From the cafe I could see at one end of the avenue a fanciful turreted building with Scottish Baronial Revival elements that once housed the storied Scottish Café. There, in the 1930s, a group of mathematicians, many of whom became world famous, worked on theorems for prizes they awarded one another, including, in one case, a live goose.

Among them was my uncle Stanislaw Ulam, who went on to become an inventor of the hydrogen bomb and the author of the Monte Carlo method, a mathematical tool for computing randomness that is still used in a wide range of fields, including physics, computer graphics and financial derivatives trading.

At the other end of the avenue was Segal House, a large late-Art-Nouveau-style apartment building designed with intricate decorations in bas-relief and windows shaped like musical notes, built by my great-uncle Michal Ulam, the city’s most prolific Jewish architect and developer at the turn of the 20th century. (Michal liked to gamble in Monte Carlo, which led to the choice of the name for Stanislaw’s mathematical method.)

A young Polish tourist sitting at an adjacent table interrupted my daydreams. “Poles built this city — this is a Polish city,” waving his hand toward the buildings in front of us and making me uncomfortable with his critical remarks about Ukrainians. Later, I was relieved when my new acquaintance was able to drop his prejudices at a Soviet-style bar where he joined in with a group of older Ukrainian men who threw their arms around us and began singing boisterous songs from the Communist era.

Over the course of my visit, I returned several times to the tranquil tree-lined Akademika Bohomoltsia Street, a 10-minute walk from Rynok Square, where I found one of Lviv’s best-preserved clusters of Art Nouveau architecture. The Ukrainian architect Ivan Levynskyi developed this array of golden and orange-hued apartment buildings for the city’s budding middle class in the early 1900s. Each is adorned with its own floral motifs, which are repeated in ceramic tiles, stained-glass windows and decorative ironwork.

Several of Lviv’s most intriguing architectural statements embody the hardening nationalist and ethnic agendas at the turn of the 20th century. Various ethnic and religious groups “lived together in the same apartment houses and they communicated in the same places,” Mr. Zhuk said, “but it was like they were riding different trains.”

The Dnister insurance company building is one of the city’s most striking examples of Ukrainian Secessionist architecture, evoking a Ukrainian village with stucco molding representing wooden timbers running along the building’s facade, along with bas-relief and ceramic tiles in geometric patterns that look like those in Hopi Indian rugs. “They were in a minority, and they were eager to show that they were present,” Mr. Zhuk said.

In the early 1900s, Jews also were incorporating their iconography into established architectural styles. One example is a massive gray building built by my great-uncle Michal in 1910. With its large columns and hard-edged bay windows, the building exemplifies the monumental “fortress-style” architecture popular in the years just before World War I. It is crowned by a small, open-air pitched-roof structure representing a Sukkah, the traditional Jewish hut commemorating the festival of Sukkot; sculptured into its facade are exotic figures that include a man with an Egyptian-style haircut dressed in a loincloth with a harp — possibly a reference to King David.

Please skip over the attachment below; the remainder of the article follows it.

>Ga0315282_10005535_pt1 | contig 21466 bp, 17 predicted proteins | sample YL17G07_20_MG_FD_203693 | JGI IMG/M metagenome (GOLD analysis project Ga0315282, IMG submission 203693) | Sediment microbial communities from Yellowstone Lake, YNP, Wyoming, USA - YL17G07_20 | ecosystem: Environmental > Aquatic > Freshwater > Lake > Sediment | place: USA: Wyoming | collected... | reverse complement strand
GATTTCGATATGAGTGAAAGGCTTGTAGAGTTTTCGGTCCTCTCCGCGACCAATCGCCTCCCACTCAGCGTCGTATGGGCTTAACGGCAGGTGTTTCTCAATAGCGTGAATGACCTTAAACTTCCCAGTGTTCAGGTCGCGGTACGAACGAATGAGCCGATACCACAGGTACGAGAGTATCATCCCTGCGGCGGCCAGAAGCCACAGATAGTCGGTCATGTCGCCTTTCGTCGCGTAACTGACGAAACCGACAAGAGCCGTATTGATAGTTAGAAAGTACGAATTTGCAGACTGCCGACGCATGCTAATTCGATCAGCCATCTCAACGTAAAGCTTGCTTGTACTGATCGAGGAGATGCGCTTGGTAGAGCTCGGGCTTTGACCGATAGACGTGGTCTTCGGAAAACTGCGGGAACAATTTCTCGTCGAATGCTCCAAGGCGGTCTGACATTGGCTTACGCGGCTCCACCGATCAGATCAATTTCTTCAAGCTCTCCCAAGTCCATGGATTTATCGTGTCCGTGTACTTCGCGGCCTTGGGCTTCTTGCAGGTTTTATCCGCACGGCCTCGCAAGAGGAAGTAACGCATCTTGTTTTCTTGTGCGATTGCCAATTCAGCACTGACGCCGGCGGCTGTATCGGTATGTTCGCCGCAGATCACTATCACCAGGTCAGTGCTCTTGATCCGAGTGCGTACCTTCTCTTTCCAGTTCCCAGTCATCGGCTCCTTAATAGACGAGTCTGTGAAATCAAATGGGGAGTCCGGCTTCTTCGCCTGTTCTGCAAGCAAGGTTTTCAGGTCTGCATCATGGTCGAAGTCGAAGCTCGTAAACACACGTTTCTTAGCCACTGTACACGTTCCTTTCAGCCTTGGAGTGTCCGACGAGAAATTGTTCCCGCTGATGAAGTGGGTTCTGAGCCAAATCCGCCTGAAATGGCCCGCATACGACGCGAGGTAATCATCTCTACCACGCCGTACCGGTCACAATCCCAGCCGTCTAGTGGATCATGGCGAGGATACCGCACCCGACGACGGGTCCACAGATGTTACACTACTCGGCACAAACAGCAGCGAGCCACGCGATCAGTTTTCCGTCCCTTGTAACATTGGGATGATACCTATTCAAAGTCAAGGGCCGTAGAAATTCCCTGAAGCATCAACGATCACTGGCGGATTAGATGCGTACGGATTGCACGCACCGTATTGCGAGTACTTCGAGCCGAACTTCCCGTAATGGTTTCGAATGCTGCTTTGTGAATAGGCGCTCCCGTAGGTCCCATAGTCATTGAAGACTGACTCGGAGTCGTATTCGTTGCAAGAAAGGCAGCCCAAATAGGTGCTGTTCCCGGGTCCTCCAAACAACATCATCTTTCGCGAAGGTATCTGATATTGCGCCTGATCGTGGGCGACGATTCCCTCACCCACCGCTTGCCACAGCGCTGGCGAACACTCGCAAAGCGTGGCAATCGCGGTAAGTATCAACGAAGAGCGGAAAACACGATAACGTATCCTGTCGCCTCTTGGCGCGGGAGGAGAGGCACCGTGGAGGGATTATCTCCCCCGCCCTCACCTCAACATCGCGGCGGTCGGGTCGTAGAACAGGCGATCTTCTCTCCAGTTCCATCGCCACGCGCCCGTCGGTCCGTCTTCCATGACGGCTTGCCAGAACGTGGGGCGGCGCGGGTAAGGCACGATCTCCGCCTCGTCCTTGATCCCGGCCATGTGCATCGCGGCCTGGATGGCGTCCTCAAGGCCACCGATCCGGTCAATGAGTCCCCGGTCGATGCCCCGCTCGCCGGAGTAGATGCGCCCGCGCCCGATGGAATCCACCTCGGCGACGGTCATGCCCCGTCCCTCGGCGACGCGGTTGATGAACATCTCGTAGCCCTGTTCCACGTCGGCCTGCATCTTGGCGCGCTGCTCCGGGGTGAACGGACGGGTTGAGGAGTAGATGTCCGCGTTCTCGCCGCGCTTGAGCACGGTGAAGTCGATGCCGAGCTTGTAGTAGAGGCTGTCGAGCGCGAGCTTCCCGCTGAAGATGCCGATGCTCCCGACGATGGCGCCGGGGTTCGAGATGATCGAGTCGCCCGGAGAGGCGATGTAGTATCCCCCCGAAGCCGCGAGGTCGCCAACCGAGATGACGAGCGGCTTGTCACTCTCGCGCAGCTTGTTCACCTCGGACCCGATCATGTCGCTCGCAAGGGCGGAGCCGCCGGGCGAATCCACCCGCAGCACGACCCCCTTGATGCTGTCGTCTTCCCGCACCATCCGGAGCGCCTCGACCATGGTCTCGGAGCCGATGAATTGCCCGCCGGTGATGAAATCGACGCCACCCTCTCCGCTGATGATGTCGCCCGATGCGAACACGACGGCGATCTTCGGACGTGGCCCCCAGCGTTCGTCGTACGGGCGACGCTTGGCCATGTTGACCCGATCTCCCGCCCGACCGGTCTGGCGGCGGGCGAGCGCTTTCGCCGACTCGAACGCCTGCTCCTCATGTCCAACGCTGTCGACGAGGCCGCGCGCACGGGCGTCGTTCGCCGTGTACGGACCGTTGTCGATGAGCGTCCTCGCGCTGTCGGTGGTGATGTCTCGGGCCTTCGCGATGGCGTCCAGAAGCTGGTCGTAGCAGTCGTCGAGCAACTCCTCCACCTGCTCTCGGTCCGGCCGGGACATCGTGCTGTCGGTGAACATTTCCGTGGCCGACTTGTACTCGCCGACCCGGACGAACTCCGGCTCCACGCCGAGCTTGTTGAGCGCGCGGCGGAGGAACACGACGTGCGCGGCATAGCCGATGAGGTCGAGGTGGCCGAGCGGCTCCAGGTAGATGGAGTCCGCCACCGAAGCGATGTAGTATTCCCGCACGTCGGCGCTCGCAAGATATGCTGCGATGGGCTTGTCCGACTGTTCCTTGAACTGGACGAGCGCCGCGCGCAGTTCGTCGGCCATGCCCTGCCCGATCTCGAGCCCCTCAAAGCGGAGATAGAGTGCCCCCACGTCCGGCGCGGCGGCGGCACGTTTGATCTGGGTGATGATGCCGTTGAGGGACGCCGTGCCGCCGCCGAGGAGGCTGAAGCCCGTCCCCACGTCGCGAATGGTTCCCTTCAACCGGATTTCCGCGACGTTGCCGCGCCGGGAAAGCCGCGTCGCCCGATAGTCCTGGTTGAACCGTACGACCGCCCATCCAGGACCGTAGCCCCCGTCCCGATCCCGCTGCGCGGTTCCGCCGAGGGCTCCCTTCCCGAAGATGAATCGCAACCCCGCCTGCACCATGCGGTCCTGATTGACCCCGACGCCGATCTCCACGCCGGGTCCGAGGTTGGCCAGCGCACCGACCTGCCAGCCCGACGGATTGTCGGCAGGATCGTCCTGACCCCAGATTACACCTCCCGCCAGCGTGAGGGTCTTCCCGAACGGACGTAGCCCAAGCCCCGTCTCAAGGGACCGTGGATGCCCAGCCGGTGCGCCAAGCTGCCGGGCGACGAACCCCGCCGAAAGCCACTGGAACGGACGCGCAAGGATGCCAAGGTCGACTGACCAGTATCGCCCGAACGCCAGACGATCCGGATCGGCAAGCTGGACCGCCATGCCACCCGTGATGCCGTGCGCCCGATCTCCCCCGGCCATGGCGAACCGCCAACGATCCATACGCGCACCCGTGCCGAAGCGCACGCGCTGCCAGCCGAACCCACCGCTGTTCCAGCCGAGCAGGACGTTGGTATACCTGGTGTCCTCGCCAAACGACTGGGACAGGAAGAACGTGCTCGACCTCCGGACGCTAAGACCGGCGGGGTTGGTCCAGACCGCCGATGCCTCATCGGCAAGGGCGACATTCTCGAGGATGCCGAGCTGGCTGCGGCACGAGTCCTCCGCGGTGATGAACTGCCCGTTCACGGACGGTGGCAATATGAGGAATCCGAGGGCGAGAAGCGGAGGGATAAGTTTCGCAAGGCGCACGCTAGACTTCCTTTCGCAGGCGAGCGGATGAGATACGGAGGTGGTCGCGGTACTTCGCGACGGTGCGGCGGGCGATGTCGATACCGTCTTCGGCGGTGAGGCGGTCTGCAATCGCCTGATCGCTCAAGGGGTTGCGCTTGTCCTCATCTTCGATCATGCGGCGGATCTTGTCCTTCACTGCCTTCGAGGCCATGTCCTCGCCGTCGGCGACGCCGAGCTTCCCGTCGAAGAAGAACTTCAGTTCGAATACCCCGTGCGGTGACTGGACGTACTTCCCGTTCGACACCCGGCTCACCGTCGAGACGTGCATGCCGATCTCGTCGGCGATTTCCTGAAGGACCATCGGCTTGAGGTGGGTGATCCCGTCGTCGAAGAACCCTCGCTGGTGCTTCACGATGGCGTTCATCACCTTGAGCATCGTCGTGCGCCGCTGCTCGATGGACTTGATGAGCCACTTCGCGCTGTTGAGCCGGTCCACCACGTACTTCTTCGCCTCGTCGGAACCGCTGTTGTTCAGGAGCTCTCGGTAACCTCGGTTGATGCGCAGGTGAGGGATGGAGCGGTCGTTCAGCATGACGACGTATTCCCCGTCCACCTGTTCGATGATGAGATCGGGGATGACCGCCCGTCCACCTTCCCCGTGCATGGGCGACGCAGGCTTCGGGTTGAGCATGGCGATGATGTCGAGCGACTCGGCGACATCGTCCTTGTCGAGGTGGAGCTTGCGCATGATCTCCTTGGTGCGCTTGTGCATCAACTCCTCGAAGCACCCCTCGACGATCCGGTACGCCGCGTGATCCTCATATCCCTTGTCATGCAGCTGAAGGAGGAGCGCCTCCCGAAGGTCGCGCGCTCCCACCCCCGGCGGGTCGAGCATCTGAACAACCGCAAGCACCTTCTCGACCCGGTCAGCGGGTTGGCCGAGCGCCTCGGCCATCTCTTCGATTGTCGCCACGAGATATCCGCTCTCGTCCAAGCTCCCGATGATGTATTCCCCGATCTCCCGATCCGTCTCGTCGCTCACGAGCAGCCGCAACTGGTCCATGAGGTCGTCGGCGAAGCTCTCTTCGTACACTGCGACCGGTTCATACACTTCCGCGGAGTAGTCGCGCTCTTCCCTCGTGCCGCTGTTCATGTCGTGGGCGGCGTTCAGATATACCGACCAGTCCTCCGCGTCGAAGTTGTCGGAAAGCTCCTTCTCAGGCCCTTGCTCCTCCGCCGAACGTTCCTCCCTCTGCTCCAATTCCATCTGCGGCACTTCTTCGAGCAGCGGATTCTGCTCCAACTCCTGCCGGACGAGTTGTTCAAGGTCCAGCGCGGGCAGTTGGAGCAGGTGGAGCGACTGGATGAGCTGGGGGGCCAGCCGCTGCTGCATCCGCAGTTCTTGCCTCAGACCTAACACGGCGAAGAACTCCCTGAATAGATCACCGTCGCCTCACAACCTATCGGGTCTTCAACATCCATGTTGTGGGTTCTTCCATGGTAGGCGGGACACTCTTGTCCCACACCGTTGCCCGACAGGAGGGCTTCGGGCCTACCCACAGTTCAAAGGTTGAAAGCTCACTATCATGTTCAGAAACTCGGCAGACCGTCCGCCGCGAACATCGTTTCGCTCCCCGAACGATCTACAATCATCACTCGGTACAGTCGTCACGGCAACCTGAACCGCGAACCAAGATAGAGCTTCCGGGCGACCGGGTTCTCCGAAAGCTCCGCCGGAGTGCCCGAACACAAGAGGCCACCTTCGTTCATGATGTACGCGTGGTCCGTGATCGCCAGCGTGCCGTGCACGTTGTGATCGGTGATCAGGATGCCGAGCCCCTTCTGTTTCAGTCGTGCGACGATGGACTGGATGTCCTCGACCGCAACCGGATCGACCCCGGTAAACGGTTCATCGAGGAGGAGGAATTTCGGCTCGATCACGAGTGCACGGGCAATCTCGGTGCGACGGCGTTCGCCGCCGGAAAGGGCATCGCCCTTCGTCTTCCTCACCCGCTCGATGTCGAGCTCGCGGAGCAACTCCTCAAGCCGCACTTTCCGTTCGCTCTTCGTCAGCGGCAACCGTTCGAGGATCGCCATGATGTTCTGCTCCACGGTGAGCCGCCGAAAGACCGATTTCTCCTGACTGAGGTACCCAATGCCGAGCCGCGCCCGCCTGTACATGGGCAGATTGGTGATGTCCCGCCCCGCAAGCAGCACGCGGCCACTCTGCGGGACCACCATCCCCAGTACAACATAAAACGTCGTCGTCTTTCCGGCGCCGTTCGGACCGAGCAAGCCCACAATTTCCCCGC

Among the few Jewish institutions to survive the Holocaust relatively intact is the former Beth Chulim Jewish Hospital, a building with bands of red and yellow brick capped with Moorish domes. Stars of David have been painted on some of its lintels to replace the ceramic ones destroyed by the Nazis.

In the back of the hospital, resting in a bed of weeds, was a pile of gravestone fragments engraved with Hebrew inscriptions. My guide told me that it was an improvised memorial to a nearby Jewish cemetery that was destroyed by the Nazis and today serves as an outdoor marketplace. I recalled my Uncle Stanislaw’s description of learning of the Nazi invasion of Poland early one morning in a New York City hotel room: “At that moment, I suddenly felt as if a curtain had fallen on my past life, cutting it off from my future,” he wrote in his autobiography. “There has been a different color and meaning to everything ever since.”

Рекомендовано до перегляду:

» » » У The New York Times опублікували репортаж про Львів

Цей день в історії.
20 листопада:

1917 — своїм 3-м Універсалом Українська Центральна Рада проголосила самостійність УНР.

1943 — під охороною УПА на Волині почалася Перша конференція поневолених Москвою народів, на якій оформлено політичну організацію — Антибільшовицький Блок Народів (АБН).
  • dle шаблоны бесплатно
  • ,
  • Игры для Андройд
  • Усі права застережено.
    Передруки без зворотнього посилання заборонено.
    galychyna.info © 2010-2014